Elisabeth Vigée-Le Brun’s preparatory study for the final version is in a New York private collection (oil on canvas; H. 49 cm; L. 38.5 cm ; fig. 1)
The portraitist Élisabeth Louise Vigée painted very few history paintings during her teenage years, apart from the three Allegories of the Arts that she sent to the Salon of the Académie de Saint-Luc in 1774 (see exh. cat. Vigée Le Brun, Grand Palais, 2015-16, p. 131, no. 31). From a very young age, while accompanying her mother on visits to the most important Paris collectors, and later in the stock of the connoisseur and art dealer Jean Baptiste Pierre Le Brun, whom she married in 1775, she was able to admire the boudoir paintings of the mid-eighteenth century, and it was these that were her inspiration.
In 1779, four years into her marriage, Vigée-Le Brun produced a pastel allegory for Pierre Louis Éveillard de Livois, a collector from Angers: Innocence Taking Refuge in the Arms of Justice (Musée des Beaux-Arts, Angers, inv. no. MBA 25J.1881). This was the first time that she devised a composition depicting two young women, one fair and one dark-haired. From this year on and until she left France at the very beginning of the French Revolution, the portraitist produced a number of compelling history paintings. In 1780, the year that her daughter Jeanne Julie Louise was born, she created a composition with a mythological theme: Venus Tying the Wings of Love, commissioned by her most important private patron, the Comte de Vaudreuil. This pastel is known mostly through the etched and engraved print published in 1786 by the Dresden printmaker Christian Gottfried Schulze. Vigée-Le Brun painted another history painting in the same year, an allegory of Peace Bringing Back Abundance (fig. 2), which she presented as her reception piece for admission to the Académie Royale de Peinture et de Sculpture on 31 May 1783. In 1781, Vigée-Le Brun produced the present painting, Juno Borrowing the Belt of Venus. This was commissioned by the younger brother of Louis XVI, Charles Philippe de France, Comte d’Artois, (fig. 3) – a prince known before the Revolution for his expensive whims and libertine lifestyle. In forming his collection Artois was guided by his best friend the Comte de Vaudreuil, cousin and lover of the Duchesse de Polignac and a great admirer of works of the modern French school.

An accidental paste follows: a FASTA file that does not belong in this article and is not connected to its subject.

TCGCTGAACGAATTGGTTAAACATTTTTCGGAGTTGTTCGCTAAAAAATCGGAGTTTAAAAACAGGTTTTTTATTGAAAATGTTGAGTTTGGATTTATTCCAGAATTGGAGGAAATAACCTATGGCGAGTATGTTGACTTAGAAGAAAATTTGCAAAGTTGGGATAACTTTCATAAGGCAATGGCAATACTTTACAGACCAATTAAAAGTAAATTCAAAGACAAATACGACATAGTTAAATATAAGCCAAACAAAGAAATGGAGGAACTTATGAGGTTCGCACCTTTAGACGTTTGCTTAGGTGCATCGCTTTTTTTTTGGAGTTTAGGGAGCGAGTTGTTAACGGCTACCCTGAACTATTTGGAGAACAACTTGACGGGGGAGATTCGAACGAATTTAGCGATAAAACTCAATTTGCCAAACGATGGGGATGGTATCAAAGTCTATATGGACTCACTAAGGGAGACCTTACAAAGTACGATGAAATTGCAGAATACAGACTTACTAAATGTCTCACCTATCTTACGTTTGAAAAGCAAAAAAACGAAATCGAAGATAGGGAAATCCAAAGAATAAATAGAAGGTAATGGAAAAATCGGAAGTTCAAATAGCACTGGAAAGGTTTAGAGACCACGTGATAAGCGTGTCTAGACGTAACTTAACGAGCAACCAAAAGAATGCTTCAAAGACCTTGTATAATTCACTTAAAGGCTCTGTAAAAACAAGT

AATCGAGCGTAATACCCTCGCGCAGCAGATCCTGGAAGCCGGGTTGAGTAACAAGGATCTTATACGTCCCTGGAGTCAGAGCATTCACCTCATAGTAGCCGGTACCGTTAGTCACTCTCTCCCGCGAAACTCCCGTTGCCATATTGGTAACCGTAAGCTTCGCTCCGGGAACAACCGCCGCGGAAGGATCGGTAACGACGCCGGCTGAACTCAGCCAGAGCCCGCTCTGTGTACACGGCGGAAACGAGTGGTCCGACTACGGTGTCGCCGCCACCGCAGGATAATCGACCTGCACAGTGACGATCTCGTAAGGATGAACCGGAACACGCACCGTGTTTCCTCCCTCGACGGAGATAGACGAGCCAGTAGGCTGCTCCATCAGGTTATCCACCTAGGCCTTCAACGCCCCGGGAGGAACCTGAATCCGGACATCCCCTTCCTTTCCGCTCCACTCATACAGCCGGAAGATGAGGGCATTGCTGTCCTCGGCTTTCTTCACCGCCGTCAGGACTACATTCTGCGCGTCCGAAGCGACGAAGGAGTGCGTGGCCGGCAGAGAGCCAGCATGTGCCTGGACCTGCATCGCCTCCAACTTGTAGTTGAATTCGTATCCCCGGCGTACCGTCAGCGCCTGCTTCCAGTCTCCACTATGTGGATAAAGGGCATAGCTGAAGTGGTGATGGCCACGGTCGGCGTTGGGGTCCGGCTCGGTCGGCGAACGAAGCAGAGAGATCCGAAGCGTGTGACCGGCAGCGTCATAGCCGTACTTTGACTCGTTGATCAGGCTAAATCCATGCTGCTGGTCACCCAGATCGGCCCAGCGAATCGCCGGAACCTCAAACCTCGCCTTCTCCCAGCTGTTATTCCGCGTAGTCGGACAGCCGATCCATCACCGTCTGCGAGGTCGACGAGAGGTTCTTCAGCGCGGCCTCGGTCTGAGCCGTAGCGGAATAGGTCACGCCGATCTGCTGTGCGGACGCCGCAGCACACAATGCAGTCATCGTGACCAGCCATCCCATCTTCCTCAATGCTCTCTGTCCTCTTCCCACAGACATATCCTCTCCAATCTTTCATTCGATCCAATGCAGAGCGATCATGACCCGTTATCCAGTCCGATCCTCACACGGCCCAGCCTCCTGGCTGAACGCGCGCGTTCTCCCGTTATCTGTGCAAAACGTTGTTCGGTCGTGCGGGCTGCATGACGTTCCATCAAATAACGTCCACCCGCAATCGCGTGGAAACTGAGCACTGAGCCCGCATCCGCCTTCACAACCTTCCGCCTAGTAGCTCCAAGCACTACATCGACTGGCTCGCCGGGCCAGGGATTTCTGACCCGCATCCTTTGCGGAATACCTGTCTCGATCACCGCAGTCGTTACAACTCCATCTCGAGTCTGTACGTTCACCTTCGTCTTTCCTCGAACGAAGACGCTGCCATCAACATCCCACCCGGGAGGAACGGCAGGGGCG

Before painting the full-size version of Juno, Vigée-Le Brun submitted a very finely finished preparatory modello in oil on canvas for her royal patron’s approval (fig. 1; see exh. cat. Vigée Le Brun, Grand Palais, 2015-16, no. 35), in which she depicted the two most important (and to some degree rival) goddesses of Graeco-Roman mythology: Juno and Venus (examples exist of French painters from earlier generations, such as Pierre Mignard and Jean Raoux, producing modelli of this type before the execution of important works of art).
The theme of this mythological composition with three figures was drawn from an episode in Book XIV of the Iliad. Homer’s poem recounts the story of the siege of Troy in Asia Minor by a coalition of Greek city states. The initial cause of the war was the abduction of Helen – wife of Menelaus, King of Sparta, and sister-in-law of Agamemnon, King of Mycenae – by Paris, son of Priam, King of Troy. Juno, who was Jupiter’s sister as well as his wife and therefore queen of the Olympian gods, had a fierce hatred of Troy because Paris had humiliated her by preferring Venus (Aphrodite in Greek), mother of Cupid, in a beauty contest. She meant to take revenge by ensuring a Greek victory. But Troy and its mortal inhabitants were protected by the all-powerful Jupiter. To rekindle her unfaithful husband’s love, she asked Venus to lend her a multi-coloured belt woven from threads of desire and passion, containing all the charms of seduction: the girdle worn across the breast that the Romans called cestus himas. She felt sure that if she wore this enchanted article, Jupiter would not be able to resist her and would abandon the Trojans.